13. Nagamine K, Hase T, Notomi T. Accelerated reaction by loop-mediated isothermal amplification using loop primers. Mol Cell Probes. 2002;16(3):223–9.View ArticlePubMedGoogle Scholar
  14. Lucchi NW, Demas A, Narayanan J, Sumari D, Kabanywanyi A, Kachur SP, Barnwell JW, Udhayakumar V. Real-time fluorescence loop mediated isothermal amplification for the diagnosis of Malaria. PLoS One. 2010;5(10):73.View ArticleGoogle Scholar
  15. Imai M, Ai N, Minekawa H, Notomi T, Ishizaki T, Tashiro M, Odagiri T. Development of H5-RT-LAMP (loop-mediated isothermal amplification) system for rapid diagnosis of H5 avian influenza virus infection. Vaccine. 2006;24(44–46):6679–82.View ArticlePubMedGoogle Scholar
  16. Bhadra S, Jiang YS, Kumar MR, Johnson RF, Hensley LE, Ellington AD. Real-time sequence-validated loop-mediated isothermal amplification assays for detection of Middle East respiratory syndrome coronavirus (MERS-CoV). PLoS One. 2015;10(4):e0123126.View ArticlePubMedPubMed CentralGoogle Scholar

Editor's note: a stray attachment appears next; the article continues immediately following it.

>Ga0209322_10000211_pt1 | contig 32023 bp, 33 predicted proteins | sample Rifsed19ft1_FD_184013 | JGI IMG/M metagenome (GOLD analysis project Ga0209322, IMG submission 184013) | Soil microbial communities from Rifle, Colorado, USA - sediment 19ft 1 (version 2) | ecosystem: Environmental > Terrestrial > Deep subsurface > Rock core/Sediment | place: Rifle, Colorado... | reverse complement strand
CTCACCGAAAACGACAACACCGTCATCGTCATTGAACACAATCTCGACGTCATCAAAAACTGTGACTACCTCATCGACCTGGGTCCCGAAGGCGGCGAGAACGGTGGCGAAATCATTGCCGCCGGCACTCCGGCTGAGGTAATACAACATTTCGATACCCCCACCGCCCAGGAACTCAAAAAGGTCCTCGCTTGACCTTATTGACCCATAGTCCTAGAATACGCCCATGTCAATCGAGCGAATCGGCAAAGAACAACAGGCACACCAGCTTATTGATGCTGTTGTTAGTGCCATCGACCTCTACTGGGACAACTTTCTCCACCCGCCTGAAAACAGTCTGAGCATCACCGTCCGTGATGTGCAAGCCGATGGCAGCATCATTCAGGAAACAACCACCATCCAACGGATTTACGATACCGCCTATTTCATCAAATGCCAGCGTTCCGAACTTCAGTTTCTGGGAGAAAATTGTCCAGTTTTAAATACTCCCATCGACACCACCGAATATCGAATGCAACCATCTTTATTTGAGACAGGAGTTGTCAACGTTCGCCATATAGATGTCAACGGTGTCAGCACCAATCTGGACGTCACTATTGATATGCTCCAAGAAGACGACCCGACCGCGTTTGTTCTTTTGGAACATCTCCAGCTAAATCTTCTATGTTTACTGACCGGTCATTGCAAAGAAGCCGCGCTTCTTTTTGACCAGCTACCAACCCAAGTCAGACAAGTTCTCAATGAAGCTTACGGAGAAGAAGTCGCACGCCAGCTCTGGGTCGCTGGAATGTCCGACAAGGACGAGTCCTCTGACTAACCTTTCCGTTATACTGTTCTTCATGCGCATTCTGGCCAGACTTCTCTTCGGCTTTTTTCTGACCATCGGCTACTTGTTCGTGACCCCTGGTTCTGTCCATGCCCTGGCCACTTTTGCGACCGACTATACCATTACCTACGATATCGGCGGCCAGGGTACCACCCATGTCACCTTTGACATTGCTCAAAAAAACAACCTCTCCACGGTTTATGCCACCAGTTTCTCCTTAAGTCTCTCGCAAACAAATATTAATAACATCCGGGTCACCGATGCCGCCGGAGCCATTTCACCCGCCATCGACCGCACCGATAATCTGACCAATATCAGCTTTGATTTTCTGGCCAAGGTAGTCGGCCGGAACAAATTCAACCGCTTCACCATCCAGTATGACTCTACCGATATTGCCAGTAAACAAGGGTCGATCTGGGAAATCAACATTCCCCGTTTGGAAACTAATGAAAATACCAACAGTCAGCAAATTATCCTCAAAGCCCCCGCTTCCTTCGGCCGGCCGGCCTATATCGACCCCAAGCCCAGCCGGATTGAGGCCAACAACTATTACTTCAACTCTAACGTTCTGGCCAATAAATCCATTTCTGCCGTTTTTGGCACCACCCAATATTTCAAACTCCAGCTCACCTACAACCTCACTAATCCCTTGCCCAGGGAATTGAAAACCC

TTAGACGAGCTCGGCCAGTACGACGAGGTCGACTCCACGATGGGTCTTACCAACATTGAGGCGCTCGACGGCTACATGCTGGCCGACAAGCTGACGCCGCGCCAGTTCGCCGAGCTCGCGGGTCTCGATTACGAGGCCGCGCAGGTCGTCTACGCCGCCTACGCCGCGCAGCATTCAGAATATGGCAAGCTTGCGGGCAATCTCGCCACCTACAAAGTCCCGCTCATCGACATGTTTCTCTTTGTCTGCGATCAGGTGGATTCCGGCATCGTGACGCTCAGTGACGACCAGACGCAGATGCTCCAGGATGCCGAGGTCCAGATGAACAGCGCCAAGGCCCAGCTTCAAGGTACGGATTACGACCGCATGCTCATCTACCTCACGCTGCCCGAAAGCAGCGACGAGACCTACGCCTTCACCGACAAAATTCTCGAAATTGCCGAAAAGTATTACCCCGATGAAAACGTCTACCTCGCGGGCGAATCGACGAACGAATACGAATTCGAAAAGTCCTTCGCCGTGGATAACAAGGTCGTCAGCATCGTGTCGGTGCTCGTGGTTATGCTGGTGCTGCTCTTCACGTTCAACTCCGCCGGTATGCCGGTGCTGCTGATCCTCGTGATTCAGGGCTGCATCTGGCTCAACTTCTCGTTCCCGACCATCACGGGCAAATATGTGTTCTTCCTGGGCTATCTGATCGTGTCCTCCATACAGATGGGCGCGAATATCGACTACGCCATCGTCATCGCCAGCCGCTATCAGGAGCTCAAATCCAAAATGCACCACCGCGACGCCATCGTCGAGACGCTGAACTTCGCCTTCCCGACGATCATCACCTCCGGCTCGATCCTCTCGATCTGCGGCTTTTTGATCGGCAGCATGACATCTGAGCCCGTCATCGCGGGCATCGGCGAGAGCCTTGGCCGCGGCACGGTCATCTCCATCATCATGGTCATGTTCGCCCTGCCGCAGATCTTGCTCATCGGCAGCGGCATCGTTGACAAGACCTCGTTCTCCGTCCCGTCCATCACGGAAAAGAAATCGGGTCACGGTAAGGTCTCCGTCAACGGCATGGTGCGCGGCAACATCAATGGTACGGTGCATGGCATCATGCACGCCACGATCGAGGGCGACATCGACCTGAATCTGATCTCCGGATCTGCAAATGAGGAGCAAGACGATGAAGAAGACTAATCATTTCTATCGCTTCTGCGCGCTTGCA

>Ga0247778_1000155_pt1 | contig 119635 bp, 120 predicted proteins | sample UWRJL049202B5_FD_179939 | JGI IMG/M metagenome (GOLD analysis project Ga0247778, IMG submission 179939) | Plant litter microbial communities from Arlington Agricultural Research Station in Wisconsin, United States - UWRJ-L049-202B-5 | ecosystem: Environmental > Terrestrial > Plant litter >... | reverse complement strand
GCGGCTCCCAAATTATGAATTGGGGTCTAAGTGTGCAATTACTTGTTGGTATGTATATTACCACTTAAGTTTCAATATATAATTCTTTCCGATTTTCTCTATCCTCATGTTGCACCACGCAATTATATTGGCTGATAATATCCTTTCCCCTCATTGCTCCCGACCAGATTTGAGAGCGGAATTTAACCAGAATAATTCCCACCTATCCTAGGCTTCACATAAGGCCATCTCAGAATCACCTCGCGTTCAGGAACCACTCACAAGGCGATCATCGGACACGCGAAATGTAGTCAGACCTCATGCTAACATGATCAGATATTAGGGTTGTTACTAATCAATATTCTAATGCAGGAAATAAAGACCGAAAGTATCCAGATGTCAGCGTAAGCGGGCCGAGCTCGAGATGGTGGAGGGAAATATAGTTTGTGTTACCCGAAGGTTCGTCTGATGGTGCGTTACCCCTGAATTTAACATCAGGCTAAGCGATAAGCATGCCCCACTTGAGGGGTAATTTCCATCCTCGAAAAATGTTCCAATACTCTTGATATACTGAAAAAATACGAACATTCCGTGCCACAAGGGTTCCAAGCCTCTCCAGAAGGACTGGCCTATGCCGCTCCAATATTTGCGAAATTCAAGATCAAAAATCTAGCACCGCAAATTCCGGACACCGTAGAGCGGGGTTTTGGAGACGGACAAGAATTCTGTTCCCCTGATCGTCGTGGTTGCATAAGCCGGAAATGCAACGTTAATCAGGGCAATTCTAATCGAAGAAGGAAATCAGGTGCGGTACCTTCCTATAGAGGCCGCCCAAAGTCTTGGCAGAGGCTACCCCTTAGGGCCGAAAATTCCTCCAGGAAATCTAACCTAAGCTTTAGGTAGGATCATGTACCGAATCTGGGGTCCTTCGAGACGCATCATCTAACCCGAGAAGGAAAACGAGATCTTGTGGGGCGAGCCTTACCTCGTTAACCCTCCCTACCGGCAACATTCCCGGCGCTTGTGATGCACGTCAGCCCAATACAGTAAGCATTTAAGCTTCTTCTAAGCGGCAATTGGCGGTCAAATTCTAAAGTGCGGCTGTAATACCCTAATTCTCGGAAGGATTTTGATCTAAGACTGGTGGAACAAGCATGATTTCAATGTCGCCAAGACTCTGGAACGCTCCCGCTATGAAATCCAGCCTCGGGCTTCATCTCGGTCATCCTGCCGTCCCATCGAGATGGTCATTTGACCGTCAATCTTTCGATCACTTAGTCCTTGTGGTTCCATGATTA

17. Liu X, Li Y, Xu C, Qin J, Hao J, Feng M, Tan L, Jia W, Liao M, Cao W. Real-time fluorescence loop-mediated isothermal amplification for the diagnosis of hemorrhagic enteritis virus. Virus Res. 2014;183(7):50–5.View ArticlePubMedGoogle Scholar
  18. Ou X, Wang S, Dong H, Pang Y, Li Q, Xia H, Qu Y, Zhang Z, Li J, Zhang J. Multicenter evaluation of a real-time loop-mediated isothermal amplification (RealAmp) test for rapid diagnosis of mycobacterium tuberculosis. J Microbiol Methods. 2016;129:39–43.View ArticlePubMedGoogle Scholar
  19. Wang Q, Zhou Y, Li S, Zhuo C, Xu S, Huang L, Yang L, Liao K. Real-time fluorescence loop mediated isothermal amplification for the detection of acinetobacter baumannii. PLoS One. 2013;8(7):e66406.View ArticlePubMedPubMed CentralGoogle Scholar
  20. Li G, Zheng M, Cai B, Wu L, Tang J. Study on inactivated vaccine in oily adjuvant against the egg drop syndrome. Journal of Nanjing Agricultural University. 1994;17(3):91–4.Google Scholar